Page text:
infoTECH Feature

October 12, 2010

India Plans Indigenous Operating System to Thwart Cyber Attacks

Concerned about a rapid rise in cyber attacks in the country, India has decided to develop its own indigenous computer operating system to thwart Internet crimes and sensitive network disruptions. This comes soon after the Indian government’s plan to develop security chips for critical industries.

Toward that goal, as per the reports in the newspaper “The Hindu,” India’s Defense Research and Development Organization (DRDO) has set up software development centers in Bangalore and New Delhi. It will be collaborating with software companies in Bangalore, Hyderabad and Delhi, as well as academic institutions such as Indian Institute of Science Bangalore and IIT Chennai.

“TheDRDO is working on creating a futuristic computing system, including India's own operating system, said V.K. Saraswat, scientific adviser to the defense minister and DRDO director-general, in a press conference.

After inaugurating the DRDO Transit Facility in Bangalore last week, Saraswat said, “We do not have our own operating system. Today, various bodies, including banks and defense establishments, need security. Having our own operating system will help us prevent hacking of our systems,” the Hindu reported.

Initially, about 25 scientists will work at each of these centers. In addition, a series of indigenously-built military satellites with surveillance imaging and navigation capabilities were being launched.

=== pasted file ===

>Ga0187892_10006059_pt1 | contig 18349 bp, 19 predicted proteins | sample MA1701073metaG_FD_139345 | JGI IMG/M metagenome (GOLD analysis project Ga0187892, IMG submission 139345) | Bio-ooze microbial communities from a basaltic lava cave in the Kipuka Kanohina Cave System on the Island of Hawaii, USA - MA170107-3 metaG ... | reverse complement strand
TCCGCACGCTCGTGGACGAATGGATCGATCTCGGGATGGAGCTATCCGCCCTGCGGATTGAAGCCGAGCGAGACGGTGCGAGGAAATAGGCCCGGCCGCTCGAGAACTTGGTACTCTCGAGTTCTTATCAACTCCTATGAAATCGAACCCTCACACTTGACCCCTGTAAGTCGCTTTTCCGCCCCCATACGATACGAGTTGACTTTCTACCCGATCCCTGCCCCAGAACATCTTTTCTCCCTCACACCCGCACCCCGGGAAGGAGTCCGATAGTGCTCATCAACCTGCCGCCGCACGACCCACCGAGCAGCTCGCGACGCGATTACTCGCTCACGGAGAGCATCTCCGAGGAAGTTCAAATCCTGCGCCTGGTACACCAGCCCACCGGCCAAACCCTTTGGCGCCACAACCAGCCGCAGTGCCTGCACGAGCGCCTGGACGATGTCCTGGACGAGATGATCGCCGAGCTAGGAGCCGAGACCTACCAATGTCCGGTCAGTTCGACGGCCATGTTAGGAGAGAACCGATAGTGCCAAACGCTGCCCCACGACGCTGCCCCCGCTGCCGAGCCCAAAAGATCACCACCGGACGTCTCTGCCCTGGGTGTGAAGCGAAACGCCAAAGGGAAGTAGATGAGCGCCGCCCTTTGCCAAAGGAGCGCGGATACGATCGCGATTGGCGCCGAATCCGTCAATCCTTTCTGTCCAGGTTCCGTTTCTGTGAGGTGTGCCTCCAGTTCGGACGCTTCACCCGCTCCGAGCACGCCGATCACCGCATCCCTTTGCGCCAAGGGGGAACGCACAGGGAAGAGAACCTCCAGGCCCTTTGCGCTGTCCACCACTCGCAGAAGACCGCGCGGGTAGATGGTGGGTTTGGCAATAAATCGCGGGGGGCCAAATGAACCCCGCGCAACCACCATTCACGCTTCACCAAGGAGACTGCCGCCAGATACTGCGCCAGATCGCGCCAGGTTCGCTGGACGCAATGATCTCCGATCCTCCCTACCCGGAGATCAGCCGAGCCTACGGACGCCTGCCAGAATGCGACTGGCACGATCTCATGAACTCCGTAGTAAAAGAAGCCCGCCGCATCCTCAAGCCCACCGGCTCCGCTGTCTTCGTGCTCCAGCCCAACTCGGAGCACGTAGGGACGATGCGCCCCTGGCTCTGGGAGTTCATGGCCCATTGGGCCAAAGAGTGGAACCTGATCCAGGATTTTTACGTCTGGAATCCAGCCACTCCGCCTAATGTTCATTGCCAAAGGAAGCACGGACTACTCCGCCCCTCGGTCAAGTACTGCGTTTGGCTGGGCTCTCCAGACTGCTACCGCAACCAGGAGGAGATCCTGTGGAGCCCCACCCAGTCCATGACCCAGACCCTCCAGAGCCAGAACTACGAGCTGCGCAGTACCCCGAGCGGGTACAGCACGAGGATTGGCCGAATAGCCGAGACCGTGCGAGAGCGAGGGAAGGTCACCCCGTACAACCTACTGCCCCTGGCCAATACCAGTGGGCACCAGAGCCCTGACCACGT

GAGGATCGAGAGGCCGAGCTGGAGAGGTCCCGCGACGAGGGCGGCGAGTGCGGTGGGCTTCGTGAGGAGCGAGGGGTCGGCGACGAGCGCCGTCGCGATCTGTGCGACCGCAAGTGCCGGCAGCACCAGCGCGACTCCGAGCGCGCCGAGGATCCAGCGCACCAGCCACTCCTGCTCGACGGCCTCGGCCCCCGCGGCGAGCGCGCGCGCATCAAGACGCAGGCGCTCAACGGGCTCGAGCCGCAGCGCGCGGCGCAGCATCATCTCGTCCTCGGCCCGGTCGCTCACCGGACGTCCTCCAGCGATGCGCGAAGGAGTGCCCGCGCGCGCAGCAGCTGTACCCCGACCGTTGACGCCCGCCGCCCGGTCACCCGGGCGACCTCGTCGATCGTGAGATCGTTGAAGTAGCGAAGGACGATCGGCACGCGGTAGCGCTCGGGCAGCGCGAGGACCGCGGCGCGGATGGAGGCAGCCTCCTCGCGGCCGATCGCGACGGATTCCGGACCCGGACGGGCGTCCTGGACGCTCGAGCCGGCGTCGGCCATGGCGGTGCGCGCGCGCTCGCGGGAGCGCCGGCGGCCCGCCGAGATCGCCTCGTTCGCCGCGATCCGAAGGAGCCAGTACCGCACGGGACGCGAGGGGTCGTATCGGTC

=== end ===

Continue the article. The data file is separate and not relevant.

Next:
The scientific adviser also indicated that the new operating system would also have commercial use. “With a home-grown system, the source code will be with us and it helps in securing our systems,” he added. According to the Hindu, the Indian project is fairly costly. However, no further details on finance and timeframe were provided.

Last July, the government unveiled plans to invest $200 million in the design and development of its own microprocessor. This was prompted by cyber attacks from outside the country on military, telecom and space networks.

Ashok Bindra is a veteran writer and editor with more than 25 years of editorial experience covering RF/wireless technologies, semiconductors and power electronics. To read more of his articles, please visit his columnist page.

Edited by Tammy Wolf

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